One of life’s certainties, up there with death and taxes, is that your battery will wear out over time. How much time depends on how well you care for it? According to Russ
Reynolds of Batteries Plus, a typical note hook battery lasts for around 500 charges! Discharge cycles-between 18 months and three years of normal use. To get as close as possible to the latter number, remove the battery whenever your notebook is plugged into an outlet (as when you’re working at the office or the local coffee shop). If you leave it in, the AC power could cause the battery to overheat and overcharge the most common cause of pre mature failure, when running on battery power, use your machine until you get a low-battery warning, then let the battery recharge fully. That’ll keep the total number of recharges (remember, you get only about 500) to a minimum, recommends storing both your notebook and its battery in cool. Dry, well-ventilated locations, as hot environments can also diminish battery longevity.
Standby mode lets us start up and shut down our laptops in a matter of seconds rather than minutes. However, Standby consumes a smidges of power, meaning your battery slowly continues to drain even while the notebook is “off.” Consequently, you burn through its fixed number of charge/discharge cycles that much faster. Avoid this trap by using Hibernate mode instead; it preserves your notebook’s current state by writing it to the hard drive as a file-one that requires no power. When you restart the system, Hibernate simply loads the file, returning you to where you left off just like Standby. It takes a few extra seconds to use Hibernate, but it’s as friendly to your battery as shutting down entirely.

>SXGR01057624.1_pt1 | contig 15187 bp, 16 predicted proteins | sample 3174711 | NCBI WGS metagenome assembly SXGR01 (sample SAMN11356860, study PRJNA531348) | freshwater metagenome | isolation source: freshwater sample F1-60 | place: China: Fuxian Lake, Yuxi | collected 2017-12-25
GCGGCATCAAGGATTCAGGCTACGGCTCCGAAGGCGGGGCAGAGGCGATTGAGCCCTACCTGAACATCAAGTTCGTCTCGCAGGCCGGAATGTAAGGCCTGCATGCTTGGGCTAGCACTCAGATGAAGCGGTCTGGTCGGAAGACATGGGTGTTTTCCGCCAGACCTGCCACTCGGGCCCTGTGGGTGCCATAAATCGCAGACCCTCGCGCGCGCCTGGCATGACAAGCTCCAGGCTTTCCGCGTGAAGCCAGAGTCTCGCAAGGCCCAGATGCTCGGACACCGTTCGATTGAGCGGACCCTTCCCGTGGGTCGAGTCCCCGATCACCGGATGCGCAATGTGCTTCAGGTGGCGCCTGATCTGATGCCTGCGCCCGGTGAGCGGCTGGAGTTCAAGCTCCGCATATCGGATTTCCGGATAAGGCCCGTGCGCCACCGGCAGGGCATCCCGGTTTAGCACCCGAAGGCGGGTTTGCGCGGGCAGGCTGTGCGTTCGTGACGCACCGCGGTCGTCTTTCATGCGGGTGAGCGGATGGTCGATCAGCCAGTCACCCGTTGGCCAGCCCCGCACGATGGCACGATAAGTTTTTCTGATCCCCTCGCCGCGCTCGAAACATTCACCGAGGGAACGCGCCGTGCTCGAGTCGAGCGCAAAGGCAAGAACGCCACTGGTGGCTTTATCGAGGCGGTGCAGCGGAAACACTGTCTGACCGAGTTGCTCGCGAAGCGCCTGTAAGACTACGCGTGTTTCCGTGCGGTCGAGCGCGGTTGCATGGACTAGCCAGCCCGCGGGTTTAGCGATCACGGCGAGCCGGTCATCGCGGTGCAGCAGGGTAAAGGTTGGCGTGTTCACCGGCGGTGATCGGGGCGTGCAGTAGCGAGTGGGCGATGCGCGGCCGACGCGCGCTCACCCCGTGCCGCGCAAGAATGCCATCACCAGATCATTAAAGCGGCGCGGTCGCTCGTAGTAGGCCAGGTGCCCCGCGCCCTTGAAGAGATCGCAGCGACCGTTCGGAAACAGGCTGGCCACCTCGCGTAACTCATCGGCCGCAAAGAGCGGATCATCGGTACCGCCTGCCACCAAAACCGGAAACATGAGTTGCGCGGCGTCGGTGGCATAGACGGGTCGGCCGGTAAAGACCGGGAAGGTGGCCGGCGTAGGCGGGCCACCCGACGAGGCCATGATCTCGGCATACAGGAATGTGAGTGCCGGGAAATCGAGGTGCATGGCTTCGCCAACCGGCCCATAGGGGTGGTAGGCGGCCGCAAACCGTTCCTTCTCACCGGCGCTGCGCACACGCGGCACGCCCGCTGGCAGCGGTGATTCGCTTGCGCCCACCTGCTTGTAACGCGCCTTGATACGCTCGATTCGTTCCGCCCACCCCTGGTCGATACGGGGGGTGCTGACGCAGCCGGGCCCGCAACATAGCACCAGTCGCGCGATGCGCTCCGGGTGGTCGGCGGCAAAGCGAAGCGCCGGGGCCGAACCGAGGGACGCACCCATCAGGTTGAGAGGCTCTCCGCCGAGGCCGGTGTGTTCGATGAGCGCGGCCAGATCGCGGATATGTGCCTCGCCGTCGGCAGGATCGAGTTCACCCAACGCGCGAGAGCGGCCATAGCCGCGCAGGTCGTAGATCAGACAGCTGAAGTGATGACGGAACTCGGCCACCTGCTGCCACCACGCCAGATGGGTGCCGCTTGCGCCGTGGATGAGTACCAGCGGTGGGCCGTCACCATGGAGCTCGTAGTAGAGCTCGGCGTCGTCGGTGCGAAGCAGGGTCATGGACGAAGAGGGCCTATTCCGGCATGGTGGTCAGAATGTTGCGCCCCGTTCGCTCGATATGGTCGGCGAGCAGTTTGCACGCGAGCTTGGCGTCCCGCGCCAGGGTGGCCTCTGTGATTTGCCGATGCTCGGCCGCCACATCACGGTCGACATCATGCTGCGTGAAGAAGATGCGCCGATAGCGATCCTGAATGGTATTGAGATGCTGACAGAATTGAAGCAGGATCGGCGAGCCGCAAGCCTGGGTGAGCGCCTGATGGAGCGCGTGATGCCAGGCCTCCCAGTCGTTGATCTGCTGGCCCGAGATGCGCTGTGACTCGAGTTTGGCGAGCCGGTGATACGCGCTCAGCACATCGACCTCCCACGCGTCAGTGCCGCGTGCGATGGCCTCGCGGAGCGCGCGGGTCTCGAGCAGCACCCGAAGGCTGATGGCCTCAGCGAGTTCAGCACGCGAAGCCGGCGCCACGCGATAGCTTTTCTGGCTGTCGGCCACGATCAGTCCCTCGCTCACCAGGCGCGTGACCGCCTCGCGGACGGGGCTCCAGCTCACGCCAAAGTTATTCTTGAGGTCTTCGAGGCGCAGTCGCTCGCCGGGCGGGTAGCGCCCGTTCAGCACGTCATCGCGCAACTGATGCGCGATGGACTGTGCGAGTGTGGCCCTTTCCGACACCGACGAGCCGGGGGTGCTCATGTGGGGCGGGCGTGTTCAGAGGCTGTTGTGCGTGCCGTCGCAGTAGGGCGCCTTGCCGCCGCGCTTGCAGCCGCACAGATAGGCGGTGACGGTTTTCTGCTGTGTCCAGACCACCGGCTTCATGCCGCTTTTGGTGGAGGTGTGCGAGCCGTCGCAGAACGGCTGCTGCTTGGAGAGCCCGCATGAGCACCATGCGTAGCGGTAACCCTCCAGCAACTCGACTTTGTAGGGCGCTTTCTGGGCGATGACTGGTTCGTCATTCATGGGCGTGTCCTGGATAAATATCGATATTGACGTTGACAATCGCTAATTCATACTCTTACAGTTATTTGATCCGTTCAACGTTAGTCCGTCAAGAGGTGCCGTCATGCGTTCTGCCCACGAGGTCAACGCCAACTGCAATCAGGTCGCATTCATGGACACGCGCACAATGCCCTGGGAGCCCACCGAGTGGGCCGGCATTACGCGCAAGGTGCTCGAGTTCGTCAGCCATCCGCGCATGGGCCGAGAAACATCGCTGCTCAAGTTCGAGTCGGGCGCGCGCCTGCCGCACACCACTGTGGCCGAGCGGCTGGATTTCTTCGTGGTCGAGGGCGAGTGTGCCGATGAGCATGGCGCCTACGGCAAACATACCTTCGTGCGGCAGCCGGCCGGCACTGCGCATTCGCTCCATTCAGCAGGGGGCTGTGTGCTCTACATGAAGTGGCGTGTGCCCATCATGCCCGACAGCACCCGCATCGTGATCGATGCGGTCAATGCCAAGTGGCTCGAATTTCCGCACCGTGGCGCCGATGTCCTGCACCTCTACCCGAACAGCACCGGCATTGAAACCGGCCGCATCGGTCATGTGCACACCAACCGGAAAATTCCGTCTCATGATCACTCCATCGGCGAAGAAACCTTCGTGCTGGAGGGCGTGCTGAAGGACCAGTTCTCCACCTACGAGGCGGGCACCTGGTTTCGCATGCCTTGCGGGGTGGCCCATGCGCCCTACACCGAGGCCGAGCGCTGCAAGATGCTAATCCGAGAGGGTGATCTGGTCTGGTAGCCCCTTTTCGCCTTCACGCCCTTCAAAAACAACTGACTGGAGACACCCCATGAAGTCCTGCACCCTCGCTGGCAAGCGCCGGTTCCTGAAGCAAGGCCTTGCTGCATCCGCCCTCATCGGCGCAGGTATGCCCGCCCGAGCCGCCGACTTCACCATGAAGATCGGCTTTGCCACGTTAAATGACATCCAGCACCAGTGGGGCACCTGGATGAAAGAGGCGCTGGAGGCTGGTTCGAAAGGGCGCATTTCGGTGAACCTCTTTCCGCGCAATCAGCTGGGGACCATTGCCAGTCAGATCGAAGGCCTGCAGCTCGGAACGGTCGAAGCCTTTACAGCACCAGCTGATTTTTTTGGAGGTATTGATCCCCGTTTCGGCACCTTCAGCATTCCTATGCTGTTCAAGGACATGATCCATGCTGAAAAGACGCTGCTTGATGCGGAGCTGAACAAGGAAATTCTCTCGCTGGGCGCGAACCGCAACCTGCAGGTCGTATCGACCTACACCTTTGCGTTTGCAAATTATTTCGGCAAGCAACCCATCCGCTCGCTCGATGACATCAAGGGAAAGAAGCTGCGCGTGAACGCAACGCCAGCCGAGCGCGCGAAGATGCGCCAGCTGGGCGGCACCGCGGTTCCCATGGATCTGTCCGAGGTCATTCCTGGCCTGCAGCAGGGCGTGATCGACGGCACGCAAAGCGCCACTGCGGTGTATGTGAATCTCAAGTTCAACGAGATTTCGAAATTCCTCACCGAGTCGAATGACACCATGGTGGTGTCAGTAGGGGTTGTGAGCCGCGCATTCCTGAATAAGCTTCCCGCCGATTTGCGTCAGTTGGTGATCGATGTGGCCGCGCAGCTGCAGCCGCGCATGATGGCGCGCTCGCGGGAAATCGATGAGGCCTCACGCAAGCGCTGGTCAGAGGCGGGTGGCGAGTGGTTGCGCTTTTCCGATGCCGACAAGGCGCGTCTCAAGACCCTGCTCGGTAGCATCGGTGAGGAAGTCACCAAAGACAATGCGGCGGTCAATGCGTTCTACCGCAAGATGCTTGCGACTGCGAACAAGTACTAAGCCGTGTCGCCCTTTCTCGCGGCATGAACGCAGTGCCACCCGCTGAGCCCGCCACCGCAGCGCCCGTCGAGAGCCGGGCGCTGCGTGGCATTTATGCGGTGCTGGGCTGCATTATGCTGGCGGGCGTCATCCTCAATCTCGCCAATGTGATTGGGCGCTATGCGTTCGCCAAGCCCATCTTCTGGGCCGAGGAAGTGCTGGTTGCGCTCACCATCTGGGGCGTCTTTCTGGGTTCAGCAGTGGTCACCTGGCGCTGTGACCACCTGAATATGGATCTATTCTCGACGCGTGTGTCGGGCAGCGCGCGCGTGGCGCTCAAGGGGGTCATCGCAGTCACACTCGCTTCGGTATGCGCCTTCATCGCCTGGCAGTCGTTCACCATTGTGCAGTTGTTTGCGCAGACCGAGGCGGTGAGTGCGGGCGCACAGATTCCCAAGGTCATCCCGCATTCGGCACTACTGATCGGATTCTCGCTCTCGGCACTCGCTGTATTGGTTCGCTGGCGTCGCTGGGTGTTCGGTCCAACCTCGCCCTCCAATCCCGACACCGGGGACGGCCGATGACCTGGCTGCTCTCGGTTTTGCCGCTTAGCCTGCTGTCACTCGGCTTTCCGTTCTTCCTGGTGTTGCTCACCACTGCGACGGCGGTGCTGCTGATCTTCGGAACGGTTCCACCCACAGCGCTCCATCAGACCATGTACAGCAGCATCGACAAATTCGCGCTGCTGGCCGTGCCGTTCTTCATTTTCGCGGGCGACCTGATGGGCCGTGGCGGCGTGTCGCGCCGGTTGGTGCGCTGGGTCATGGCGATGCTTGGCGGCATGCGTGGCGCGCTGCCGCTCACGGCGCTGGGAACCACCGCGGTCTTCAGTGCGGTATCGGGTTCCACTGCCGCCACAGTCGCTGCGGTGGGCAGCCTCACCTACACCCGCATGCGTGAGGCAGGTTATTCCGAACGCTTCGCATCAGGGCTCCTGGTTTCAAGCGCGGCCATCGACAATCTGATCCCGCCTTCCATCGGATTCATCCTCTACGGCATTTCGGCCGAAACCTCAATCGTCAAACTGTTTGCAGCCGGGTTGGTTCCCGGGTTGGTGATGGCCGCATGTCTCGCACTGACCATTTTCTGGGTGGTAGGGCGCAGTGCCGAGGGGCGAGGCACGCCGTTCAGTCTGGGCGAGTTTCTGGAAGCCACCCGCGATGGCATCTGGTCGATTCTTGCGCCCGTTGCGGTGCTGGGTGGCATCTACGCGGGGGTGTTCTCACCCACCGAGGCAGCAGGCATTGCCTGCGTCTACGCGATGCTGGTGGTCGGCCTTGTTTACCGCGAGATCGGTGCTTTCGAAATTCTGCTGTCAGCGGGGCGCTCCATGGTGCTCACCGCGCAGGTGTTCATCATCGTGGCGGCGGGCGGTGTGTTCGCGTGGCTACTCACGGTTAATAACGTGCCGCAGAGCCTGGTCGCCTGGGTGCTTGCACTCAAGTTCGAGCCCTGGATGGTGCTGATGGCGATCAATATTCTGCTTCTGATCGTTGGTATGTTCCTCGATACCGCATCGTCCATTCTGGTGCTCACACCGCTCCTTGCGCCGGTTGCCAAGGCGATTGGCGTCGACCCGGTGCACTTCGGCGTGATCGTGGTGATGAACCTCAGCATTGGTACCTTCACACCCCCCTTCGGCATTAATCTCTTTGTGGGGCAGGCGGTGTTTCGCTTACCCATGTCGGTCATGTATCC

Reformat the Hard Drive
I’ve heard friends and family members ask, should I buy a new computer? My old one’s running really slow. It’s slow because over time, Windows gets bogged down by the digital equivalent of cholesterol; orphaned files, left over Registry entries, and possibly even spyware and viruses. Fortunately, you can unclog the OS arteries by reformatting the hard drive and reinstalling Windows. It’s a bold and time consuming step, hut it will leave you with a zippy, healthy machine-perhaps not quite as quick as the day you unboxed it, but a good deal less sluggish than pre-reformat.
In most cases, you can perform this surgery using the PC manufacturer’s system restore CD-just boot it and follow the step-by-step instructions. Before you do, however, make sure to offload all your documents, e-mail, browser bookmarks, and other critical data to a network drive, external drive or optical discs (CD or DVD), you can’t just clone your hard drive and restore it after the system wipe; it would restore all the problems you had before. Instead, use a backup utility like the Genie Backup Manager Pro 8.0 to archive your files and settings to any o f the aforementioned destinations. Then, after completing the system-restore process, reinstall your apps and restore your data, your old, slow system is like new again, and should last a lot longer as a result.